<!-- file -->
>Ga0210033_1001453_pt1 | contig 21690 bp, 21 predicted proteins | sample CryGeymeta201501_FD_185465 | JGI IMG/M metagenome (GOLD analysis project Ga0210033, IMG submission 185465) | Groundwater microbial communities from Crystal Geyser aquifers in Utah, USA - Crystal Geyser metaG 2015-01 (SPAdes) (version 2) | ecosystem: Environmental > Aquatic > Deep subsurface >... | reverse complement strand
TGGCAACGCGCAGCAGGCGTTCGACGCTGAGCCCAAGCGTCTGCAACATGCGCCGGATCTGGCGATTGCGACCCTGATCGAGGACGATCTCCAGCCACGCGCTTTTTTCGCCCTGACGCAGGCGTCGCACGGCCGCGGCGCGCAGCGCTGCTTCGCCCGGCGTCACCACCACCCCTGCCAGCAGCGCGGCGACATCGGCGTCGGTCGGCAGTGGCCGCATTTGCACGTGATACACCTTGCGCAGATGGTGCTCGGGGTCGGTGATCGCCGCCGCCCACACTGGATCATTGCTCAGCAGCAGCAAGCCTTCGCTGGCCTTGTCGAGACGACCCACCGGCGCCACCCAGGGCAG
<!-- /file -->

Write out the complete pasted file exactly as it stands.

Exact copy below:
>Ga0210033_1001453_pt1 | contig 21690 bp, 21 predicted proteins | sample CryGeymeta201501_FD_185465 | JGI IMG/M metagenome (GOLD analysis project Ga0210033, IMG submission 185465) | Groundwater microbial communities from Crystal Geyser aquifers in Utah, USA - Crystal Geyser metaG 2015-01 (SPAdes) (version 2) | ecosystem: Environmental > Aquatic > Deep subsurface >... | reverse complement strand
TGGCAACGCGCAGCAGGCGTTCGACGCTGAGCCCAAGCGTCTGCAACATGCGCCGGATCTGGCGATTGCGACCCTGATCGAGGACGATCTCCAGCCACGCGCTTTTTTCGCCCTGACGCAGGCGTCGCACGGCCGCGGCGCGCAGCGCTGCTTCGCCCGGCGTCACCACCACCCCTGCCAGCAGCGCGGCGACATCGGCGTCGGTCGGCAGTGGCCGCATTTGCACGTGATACACCTTGCGCAGATGGTGCTCGGGGTCGGTGATCGCCGCCGCCCACACTGGATCATTGCTCAGCAGCAGCAAGCCTTCGCTGGCCTTGTCGAGACGACCCACCGGCGCCACCCAGGGCAG